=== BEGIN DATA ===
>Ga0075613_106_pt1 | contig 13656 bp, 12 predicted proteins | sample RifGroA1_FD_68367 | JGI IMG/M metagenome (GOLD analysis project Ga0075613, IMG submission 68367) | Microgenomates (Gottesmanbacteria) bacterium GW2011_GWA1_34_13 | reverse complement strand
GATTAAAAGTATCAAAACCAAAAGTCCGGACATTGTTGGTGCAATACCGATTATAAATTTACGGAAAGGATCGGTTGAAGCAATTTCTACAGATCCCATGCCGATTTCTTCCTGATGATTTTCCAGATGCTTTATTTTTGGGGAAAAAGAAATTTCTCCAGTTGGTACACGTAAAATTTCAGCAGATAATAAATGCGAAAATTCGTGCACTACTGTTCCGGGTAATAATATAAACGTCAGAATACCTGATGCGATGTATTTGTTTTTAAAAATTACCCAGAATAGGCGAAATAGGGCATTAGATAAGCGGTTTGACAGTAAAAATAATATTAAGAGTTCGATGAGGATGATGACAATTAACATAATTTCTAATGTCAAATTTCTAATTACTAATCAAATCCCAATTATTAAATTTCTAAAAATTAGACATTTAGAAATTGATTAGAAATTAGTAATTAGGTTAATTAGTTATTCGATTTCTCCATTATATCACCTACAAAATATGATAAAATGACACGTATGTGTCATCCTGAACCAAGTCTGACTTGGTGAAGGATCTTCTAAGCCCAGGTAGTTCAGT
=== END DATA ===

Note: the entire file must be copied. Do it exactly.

>Ga0075613_106_pt1 | contig 13656 bp, 12 predicted proteins | sample RifGroA1_FD_68367 | JGI IMG/M metagenome (GOLD analysis project Ga0075613, IMG submission 68367) | Microgenomates (Gottesmanbacteria) bacterium GW2011_GWA1_34_13 | reverse complement strand
GATTAAAAGTATCAAAACCAAAAGTCCGGACATTGTTGGTGCAATACCGATTATAAATTTACGGAAAGGATCGGTTGAAGCAATTTCTACAGATCCCATGCCGATTTCTTCCTGATGATTTTCCAGATGCTTTATTTTTGGGGAAAAAGAAATTTCTCCAGTTGGTACACGTAAAATTTCAGCAGATAATAAATGCGAAAATTCGTGCACTACTGTTCCGGGTAATAATATAAACGTCAGAATACCTGATGCGATGTATTTGTTTTTAAAAATTACCCAGAATAGGCGAAATAGGGCATTAGATAAGCGGTTTGACAGTAAAAATAATATTAAGAGTTCGATGAGGATGATGACAATTAACATAATTTCTAATGTCAAATTTCTAATTACTAATCAAATCCCAATTATTAAATTTCTAAAAATTAGACATTTAGAAATTGATTAGAAATTAGTAATTAGGTTAATTAGTTATTCGATTTCTCCATTATATCACCTACAAAATATGATAAAATGACACGTATGTGTCATCCTGAACCAAGTCTGACTTGGTGAAGGATCTTCTAAGCCCAGGTAGTTCAGT